As part of the project, the track bed at nearby Cathedral Avenue, the railroad crossing east of Cherry Valley Avenue, was rebuilt and brought to a state of good repair.

“The LIRR continues to move forward by modernizing the system with upgraded stations, better schedules and service and resilient infrastructure,” said LIRR Interim President and Metro-North President Catherine Rinaldi. “The old bridge at Cherry Valley Avenue was hit by trucks more than any other bridge in the system, creating delays and compromising safety. The new, higher bridge creates a stronger railroad for our customers and the region.”

“Raising this bridge is yet another investment that the MTA is making to ensure that Long Islanders have a safe, modern, reliable and resilient form of transit,” said MTA Construction & Development President Jamie Torres-Springer. “On top of the billions of dollars that have been invested in high-profile projects like the Ronkonkoma double track and Main Line Third Track projects, innovative projects like this demonstrate the MTA’s ability to deliver key upgrades to core infrastructure while minimizing impacts for riders.”

LIRR crews raised the bridge that carries the LIRR Hempstead Branch 12 inches at a time (a total of 36 inches) over three consecutive weekends. On the final weekend of work, taking place Saturday, April 1 and Sunday, April 2, a new rail bridge was installed with a clearance of 14 feet 5 inches.

Raising the height of the bridge is intended to reduce strikes by overheight trucks, which pose a safety risk for drivers and delay train service. Following any incident, trains operate with slow speed orders while LIRR bridge inspectors travel to the bridge to ensure it is safe to operate at full speed.

“The newly raised Cherry Valley Avenue Bridge will make commuting safer and more reliable for Long Islanders,” said State Senator Kevin Thomas. “I applaud the MTA for working to renovate the outdated infrastructure in a timely manner and working with the Village of Garden City and residents to ensure the upgrades successfully address long-term safety risks at the railroad crossing for drivers and LIRR riders alike.”

“The safety of residents in my district is a top priority of mine, and the action that was taken to raise the bridge is a worthwhile, productive investment for improving safety in Garden City,” said Assembly Member Ed Ra. “We continue to use pertinent data and hear your voices on the changes that will make you feel safe, and I am happy to see these types of investments that will allow for drivers, train operators and riders to get to their destinations safely.”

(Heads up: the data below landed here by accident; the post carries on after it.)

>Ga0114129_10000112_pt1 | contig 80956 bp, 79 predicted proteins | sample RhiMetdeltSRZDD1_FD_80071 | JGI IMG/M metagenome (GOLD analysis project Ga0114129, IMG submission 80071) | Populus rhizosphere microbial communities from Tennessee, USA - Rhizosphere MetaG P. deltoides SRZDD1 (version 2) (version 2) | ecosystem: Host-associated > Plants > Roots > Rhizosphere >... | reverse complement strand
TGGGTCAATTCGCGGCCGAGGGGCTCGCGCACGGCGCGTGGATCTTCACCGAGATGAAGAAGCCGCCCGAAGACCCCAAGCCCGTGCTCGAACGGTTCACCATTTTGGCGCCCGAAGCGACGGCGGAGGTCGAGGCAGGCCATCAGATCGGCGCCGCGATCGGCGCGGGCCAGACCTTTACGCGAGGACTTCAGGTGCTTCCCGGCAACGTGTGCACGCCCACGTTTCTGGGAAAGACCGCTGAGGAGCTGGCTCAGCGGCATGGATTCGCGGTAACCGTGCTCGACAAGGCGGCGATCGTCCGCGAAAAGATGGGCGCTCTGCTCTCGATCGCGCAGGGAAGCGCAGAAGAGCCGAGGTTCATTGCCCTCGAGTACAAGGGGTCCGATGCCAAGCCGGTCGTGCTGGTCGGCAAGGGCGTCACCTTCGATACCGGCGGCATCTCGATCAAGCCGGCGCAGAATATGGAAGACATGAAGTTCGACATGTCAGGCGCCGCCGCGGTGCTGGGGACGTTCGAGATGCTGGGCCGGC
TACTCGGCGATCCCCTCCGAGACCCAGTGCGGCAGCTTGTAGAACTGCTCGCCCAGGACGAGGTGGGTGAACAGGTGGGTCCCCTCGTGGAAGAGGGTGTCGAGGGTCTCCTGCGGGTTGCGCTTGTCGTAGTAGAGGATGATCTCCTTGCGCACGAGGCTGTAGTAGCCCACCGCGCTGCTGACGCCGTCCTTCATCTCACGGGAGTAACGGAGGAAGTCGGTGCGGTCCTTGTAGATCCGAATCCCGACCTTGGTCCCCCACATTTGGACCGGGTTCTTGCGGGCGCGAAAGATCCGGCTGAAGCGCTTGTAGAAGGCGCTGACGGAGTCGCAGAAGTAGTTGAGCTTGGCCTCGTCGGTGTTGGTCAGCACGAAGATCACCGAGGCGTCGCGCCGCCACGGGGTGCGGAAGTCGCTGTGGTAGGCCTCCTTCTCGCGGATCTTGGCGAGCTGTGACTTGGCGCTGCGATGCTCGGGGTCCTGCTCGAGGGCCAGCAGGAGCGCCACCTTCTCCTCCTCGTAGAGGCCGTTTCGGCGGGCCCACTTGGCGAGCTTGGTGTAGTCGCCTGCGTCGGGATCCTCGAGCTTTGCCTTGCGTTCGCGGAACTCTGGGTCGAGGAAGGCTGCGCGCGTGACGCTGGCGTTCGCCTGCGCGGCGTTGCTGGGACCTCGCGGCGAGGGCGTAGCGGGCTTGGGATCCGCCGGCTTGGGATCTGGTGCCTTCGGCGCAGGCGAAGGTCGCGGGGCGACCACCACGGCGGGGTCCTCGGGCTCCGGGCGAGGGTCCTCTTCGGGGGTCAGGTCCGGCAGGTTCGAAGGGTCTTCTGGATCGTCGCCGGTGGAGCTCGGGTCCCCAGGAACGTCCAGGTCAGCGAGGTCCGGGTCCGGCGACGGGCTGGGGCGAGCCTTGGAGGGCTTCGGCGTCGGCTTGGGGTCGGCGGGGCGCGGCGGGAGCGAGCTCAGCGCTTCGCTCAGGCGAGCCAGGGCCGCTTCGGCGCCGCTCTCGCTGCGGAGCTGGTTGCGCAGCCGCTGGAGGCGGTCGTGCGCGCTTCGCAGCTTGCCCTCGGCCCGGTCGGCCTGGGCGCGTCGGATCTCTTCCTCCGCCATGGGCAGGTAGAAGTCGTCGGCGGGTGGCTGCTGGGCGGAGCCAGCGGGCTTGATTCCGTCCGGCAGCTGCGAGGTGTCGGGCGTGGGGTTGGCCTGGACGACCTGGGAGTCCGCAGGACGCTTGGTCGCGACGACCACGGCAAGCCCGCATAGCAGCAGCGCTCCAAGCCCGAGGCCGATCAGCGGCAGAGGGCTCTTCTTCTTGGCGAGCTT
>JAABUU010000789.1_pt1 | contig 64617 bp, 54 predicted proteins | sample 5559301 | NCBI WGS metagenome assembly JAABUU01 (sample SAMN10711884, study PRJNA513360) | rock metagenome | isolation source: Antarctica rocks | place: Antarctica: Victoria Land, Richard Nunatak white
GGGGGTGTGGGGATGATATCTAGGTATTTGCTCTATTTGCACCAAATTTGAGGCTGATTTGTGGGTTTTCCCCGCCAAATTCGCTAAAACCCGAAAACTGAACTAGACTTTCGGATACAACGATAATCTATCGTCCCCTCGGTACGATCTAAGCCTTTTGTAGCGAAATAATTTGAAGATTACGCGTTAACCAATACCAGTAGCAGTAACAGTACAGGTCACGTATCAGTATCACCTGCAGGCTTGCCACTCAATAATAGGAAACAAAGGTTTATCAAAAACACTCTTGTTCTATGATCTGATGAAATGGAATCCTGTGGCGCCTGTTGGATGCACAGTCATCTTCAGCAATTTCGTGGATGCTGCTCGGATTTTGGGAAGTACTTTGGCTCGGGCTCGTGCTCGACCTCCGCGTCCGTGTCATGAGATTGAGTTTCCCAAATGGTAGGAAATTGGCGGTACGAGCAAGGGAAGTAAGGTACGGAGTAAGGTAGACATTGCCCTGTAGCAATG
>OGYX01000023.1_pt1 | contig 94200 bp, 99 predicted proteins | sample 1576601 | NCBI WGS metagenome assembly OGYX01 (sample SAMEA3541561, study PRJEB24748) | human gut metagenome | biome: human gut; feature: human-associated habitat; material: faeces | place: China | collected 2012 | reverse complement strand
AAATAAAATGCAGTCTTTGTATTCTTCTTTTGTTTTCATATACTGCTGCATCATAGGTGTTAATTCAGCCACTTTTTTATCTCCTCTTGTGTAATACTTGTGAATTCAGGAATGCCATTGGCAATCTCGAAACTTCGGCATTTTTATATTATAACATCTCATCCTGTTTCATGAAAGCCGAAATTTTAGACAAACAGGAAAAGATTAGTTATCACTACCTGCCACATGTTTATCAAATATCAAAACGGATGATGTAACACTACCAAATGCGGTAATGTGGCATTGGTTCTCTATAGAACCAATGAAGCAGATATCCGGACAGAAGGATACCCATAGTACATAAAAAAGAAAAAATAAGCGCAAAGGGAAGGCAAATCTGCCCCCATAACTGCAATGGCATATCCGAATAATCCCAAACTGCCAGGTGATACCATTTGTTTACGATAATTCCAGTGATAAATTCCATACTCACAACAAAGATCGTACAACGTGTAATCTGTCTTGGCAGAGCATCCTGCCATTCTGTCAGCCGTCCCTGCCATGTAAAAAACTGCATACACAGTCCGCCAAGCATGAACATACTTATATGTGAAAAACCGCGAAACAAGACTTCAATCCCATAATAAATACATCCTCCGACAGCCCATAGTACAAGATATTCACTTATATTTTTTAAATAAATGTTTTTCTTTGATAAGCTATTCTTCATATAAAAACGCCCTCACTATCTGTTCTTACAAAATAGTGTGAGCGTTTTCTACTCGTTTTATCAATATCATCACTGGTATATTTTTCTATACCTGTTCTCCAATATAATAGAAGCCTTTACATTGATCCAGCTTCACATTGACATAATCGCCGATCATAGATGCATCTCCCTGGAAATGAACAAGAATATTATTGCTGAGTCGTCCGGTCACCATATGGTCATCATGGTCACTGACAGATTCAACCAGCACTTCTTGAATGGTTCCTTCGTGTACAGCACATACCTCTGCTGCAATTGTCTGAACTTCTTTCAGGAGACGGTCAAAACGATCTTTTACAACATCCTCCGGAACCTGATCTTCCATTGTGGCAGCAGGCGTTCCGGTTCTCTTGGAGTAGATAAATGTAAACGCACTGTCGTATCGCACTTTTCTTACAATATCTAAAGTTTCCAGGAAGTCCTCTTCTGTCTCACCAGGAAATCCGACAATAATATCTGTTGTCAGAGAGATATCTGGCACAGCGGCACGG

The Hempstead Branch’s Cherry Valley Avenue Bridge was struck by vehicles 162 times over a 12-year period from 2010 to 2022. Comparatively, the second-most struck railroad bridge, located at St. James Street and Chestnut Street, also on the Hempstead Branch, was struck 50 times. Since 2018, thanks in part to the LIRR Main Line Expansion Project between Floral Park and Hicksville, the MTA has raised the heights of seven bridges in Nassau County, including what had been the third-most-struck bridge, a low-lying 1911-era bridge at Nassau Blvd. in Garden City with a clearance of 11 feet 6 inches, which was replaced in Oct. 2019, with a new bridge with a 14 foot clearance. Nearby, the MTA had replaced the frequently struck bridge carrying the LIRR Main Line over Post Avenue in Westbury in Oct. 2017, raising its height from 11 feet 10 inches to 14 feet.

The project to raise the bridge is part of an $17.7 billion investment to transform and modernize the Long Island Rail Road that is funding more than 100 projects, including the opening of service to Grand Central Madison; construction of a more spacious LIRR Concourse at Penn Station and a new entrance at 33 St.; renewal and upgrading of 36 stations and 17 bridges; activation of the Positive Train Control safety system; installation of 13 miles of second track between Farmingdale and Ronkonkoma; upgrades to 15 electrical substations; parking capacity increases; yard expansions, and more. Additionally, the MTA, together with NJ Transit and Amtrak, plans to seek federal funding to rebuild Penn Station into a world-class, single-level terminal.